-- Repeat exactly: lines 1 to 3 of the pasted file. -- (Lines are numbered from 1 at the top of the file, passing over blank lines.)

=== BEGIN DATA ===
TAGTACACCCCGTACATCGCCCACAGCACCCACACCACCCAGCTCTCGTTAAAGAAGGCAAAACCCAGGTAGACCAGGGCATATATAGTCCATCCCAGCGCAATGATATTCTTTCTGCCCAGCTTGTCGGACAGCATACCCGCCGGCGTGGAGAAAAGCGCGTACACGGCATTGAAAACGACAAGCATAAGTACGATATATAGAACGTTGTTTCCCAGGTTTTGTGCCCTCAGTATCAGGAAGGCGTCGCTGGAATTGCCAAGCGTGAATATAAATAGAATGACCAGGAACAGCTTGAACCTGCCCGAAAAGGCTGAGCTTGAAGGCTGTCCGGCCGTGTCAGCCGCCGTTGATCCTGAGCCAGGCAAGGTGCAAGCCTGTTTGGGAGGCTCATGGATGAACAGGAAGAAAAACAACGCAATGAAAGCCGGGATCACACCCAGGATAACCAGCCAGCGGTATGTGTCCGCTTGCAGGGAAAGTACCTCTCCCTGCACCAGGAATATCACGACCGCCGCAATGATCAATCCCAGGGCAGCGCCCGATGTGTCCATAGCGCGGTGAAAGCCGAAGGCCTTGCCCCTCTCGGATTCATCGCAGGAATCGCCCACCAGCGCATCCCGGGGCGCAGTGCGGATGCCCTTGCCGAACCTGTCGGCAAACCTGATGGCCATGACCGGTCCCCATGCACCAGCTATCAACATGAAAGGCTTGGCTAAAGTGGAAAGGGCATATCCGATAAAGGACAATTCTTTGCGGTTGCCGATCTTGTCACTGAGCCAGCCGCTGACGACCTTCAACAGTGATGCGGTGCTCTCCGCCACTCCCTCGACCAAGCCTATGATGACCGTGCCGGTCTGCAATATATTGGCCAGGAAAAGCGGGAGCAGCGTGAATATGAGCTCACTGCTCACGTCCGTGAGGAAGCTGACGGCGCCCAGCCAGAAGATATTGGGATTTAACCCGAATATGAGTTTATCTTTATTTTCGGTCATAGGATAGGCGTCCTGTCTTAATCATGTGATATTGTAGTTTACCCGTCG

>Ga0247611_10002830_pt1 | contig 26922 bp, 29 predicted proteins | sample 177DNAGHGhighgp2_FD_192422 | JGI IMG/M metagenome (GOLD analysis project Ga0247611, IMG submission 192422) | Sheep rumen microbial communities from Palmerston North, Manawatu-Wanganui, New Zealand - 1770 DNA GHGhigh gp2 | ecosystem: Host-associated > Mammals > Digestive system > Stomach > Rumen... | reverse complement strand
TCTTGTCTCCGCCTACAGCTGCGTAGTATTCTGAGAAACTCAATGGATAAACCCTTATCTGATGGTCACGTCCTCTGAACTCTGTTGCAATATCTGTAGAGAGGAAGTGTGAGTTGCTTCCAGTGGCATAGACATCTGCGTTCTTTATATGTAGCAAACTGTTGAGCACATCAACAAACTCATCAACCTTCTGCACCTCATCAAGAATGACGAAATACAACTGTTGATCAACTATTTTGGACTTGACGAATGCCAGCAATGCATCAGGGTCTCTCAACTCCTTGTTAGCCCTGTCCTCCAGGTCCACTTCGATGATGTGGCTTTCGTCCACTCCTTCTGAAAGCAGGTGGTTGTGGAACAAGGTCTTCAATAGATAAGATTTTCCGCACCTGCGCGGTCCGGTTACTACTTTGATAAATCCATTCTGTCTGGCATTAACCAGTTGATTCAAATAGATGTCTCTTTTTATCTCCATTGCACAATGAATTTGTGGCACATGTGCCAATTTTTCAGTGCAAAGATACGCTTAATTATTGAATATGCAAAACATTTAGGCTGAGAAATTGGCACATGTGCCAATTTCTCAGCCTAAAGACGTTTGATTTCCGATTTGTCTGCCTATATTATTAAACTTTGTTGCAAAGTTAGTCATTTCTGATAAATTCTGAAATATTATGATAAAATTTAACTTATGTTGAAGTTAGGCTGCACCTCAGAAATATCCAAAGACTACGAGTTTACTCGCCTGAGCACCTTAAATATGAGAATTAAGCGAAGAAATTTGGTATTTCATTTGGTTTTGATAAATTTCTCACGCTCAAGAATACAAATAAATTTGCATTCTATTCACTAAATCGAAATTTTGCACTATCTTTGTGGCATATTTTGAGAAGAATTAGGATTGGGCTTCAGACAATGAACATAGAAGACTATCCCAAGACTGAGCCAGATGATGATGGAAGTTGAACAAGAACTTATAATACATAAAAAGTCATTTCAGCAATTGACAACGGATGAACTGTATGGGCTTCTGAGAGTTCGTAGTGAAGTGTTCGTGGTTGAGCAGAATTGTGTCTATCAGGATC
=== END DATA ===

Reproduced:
TAGTACACCCCGTACATCGCCCACAGCACCCACACCACCCAGCTCTCGTTAAAGAAGGCAAAACCCAGGTAGACCAGGGCATATATAGTCCATCCCAGCGCAATGATATTCTTTCTGCCCAGCTTGTCGGACAGCATACCCGCCGGCGTGGAGAAAAGCGCGTACACGGCATTGAAAACGACAAGCATAAGTACGATATATAGAACGTTGTTTCCCAGGTTTTGTGCCCTCAGTATCAGGAAGGCGTCGCTGGAATTGCCAAGCGTGAATATAAATAGAATGACCAGGAACAGCTTGAACCTGCCCGAAAAGGCTGAGCTTGAAGGCTGTCCGGCCGTGTCAGCCGCCGTTGATCCTGAGCCAGGCAAGGTGCAAGCCTGTTTGGGAGGCTCATGGATGAACAGGAAGAAAAACAACGCAATGAAAGCCGGGATCACACCCAGGATAACCAGCCAGCGGTATGTGTCCGCTTGCAGGGAAAGTACCTCTCCCTGCACCAGGAATATCACGACCGCCGCAATGATCAATCCCAGGGCAGCGCCCGATGTGTCCATAGCGCGGTGAAAGCCGAAGGCCTTGCCCCTCTCGGATTCATCGCAGGAATCGCCCACCAGCGCATCCCGGGGCGCAGTGCGGATGCCCTTGCCGAACCTGTCGGCAAACCTGATGGCCATGACCGGTCCCCATGCACCAGCTATCAACATGAAAGGCTTGGCTAAAGTGGAAAGGGCATATCCGATAAAGGACAATTCTTTGCGGTTGCCGATCTTGTCACTGAGCCAGCCGCTGACGACCTTCAACAGTGATGCGGTGCTCTCCGCCACTCCCTCGACCAAGCCTATGATGACCGTGCCGGTCTGCAATATATTGGCCAGGAAAAGCGGGAGCAGCGTGAATATGAGCTCACTGCTCACGTCCGTGAGGAAGCTGACGGCGCCCAGCCAGAAGATATTGGGATTTAACCCGAATATGAGTTTATCTTTATTTTCGGTCATAGGATAGGCGTCCTGTCTTAATCATGTGATATTGTAGTTTACCCGTCG

>Ga0247611_10002830_pt1 | contig 26922 bp, 29 predicted proteins | sample 177DNAGHGhighgp2_FD_192422 | JGI IMG/M metagenome (GOLD analysis project Ga0247611, IMG submission 192422) | Sheep rumen microbial communities from Palmerston North, Manawatu-Wanganui, New Zealand - 1770 DNA GHGhigh gp2 | ecosystem: Host-associated > Mammals > Digestive system > Stomach > Rumen... | reverse complement strand
TCTTGTCTCCGCCTACAGCTGCGTAGTATTCTGAGAAACTCAATGGATAAACCCTTATCTGATGGTCACGTCCTCTGAACTCTGTTGCAATATCTGTAGAGAGGAAGTGTGAGTTGCTTCCAGTGGCATAGACATCTGCGTTCTTTATATGTAGCAAACTGTTGAGCACATCAACAAACTCATCAACCTTCTGCACCTCATCAAGAATGACGAAATACAACTGTTGATCAACTATTTTGGACTTGACGAATGCCAGCAATGCATCAGGGTCTCTCAACTCCTTGTTAGCCCTGTCCTCCAGGTCCACTTCGATGATGTGGCTTTCGTCCACTCCTTCTGAAAGCAGGTGGTTGTGGAACAAGGTCTTCAATAGATAAGATTTTCCGCACCTGCGCGGTCCGGTTACTACTTTGATAAATCCATTCTGTCTGGCATTAACCAGTTGATTCAAATAGATGTCTCTTTTTATCTCCATTGCACAATGAATTTGTGGCACATGTGCCAATTTTTCAGTGCAAAGATACGCTTAATTATTGAATATGCAAAACATTTAGGCTGAGAAATTGGCACATGTGCCAATTTCTCAGCCTAAAGACGTTTGATTTCCGATTTGTCTGCCTATATTATTAAACTTTGTTGCAAAGTTAGTCATTTCTGATAAATTCTGAAATATTATGATAAAATTTAACTTATGTTGAAGTTAGGCTGCACCTCAGAAATATCCAAAGACTACGAGTTTACTCGCCTGAGCACCTTAAATATGAGAATTAAGCGAAGAAATTTGGTATTTCATTTGGTTTTGATAAATTTCTCACGCTCAAGAATACAAATAAATTTGCATTCTATTCACTAAATCGAAATTTTGCACTATCTTTGTGGCATATTTTGAGAAGAATTAGGATTGGGCTTCAGACAATGAACATAGAAGACTATCCCAAGACTGAGCCAGATGATGATGGAAGTTGAACAAGAACTTATAATACATAAAAAGTCATTTCAGCAATTGACAACGGATGAACTGTATGGGCTTCTGAGAGTTCGTAGTGAAGTGTTCGTGGTTGAGCAGAATTGTGTCTATCAGGATC